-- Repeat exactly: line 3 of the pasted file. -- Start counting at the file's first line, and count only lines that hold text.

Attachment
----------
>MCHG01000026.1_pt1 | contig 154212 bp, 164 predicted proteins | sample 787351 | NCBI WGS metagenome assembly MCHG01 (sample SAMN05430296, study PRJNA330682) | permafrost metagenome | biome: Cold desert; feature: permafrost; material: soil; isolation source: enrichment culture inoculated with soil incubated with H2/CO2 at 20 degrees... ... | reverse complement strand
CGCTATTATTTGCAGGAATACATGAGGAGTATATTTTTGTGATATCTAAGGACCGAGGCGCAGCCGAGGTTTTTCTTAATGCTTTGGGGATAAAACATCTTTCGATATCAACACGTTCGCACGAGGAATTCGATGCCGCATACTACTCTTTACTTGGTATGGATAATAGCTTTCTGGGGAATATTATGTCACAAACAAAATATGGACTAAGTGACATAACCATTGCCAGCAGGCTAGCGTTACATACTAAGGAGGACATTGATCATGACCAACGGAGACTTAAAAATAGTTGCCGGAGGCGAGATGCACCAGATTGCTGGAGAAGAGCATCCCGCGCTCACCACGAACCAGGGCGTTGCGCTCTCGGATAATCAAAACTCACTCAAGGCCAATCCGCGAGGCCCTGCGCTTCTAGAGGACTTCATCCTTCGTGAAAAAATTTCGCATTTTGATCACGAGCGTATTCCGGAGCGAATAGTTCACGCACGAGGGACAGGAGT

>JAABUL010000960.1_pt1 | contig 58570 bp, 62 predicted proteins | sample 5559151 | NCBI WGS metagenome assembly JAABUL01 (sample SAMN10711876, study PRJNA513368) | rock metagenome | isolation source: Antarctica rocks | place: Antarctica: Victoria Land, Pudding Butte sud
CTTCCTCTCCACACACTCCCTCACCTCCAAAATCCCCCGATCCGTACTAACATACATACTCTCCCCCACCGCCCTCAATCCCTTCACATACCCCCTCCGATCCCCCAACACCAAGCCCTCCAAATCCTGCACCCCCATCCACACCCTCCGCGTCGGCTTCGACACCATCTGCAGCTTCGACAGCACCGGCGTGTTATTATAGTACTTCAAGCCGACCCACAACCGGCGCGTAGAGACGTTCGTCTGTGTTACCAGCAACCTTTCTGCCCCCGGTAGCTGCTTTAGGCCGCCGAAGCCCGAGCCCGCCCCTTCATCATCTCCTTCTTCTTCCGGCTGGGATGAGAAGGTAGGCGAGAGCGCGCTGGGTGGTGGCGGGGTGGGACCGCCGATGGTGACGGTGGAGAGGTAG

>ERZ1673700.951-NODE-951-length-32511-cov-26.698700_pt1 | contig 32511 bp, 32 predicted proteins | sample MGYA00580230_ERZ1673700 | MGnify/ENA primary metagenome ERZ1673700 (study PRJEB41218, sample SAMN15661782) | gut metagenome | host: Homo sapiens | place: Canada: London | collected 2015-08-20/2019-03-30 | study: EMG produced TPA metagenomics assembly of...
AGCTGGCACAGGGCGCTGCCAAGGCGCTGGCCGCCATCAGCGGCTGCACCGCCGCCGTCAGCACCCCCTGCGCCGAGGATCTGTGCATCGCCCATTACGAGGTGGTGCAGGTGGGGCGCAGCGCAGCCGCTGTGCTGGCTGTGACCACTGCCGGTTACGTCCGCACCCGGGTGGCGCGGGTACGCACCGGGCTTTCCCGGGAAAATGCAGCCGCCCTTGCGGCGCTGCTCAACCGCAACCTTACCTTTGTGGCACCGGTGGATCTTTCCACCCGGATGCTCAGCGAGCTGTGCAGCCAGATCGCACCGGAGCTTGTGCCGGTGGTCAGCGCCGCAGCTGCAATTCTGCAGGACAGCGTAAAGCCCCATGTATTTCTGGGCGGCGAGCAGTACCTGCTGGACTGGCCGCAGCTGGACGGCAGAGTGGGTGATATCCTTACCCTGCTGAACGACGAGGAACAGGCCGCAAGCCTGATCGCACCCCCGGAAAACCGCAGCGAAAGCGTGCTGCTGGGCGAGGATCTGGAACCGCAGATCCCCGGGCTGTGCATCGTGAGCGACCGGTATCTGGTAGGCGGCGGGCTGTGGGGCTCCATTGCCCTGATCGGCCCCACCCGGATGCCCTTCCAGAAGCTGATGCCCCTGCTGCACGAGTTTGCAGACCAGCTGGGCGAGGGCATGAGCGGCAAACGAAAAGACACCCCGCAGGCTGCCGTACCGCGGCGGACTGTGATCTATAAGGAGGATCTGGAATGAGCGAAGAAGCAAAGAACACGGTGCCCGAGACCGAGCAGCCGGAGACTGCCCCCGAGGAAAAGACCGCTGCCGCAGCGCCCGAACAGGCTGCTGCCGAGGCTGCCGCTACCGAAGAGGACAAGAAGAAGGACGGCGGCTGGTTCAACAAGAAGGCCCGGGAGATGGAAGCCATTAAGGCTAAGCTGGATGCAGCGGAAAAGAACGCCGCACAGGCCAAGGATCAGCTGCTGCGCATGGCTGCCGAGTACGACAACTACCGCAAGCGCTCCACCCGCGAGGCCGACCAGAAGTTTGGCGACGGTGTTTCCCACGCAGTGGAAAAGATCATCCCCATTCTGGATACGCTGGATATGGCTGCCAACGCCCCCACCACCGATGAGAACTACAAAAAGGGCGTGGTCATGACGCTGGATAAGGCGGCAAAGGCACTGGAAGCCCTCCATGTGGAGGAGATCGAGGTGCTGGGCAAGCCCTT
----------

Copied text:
>JAABUL010000960.1_pt1 | contig 58570 bp, 62 predicted proteins | sample 5559151 | NCBI WGS metagenome assembly JAABUL01 (sample SAMN10711876, study PRJNA513368) | rock metagenome | isolation source: Antarctica rocks | place: Antarctica: Victoria Land, Pudding Butte sud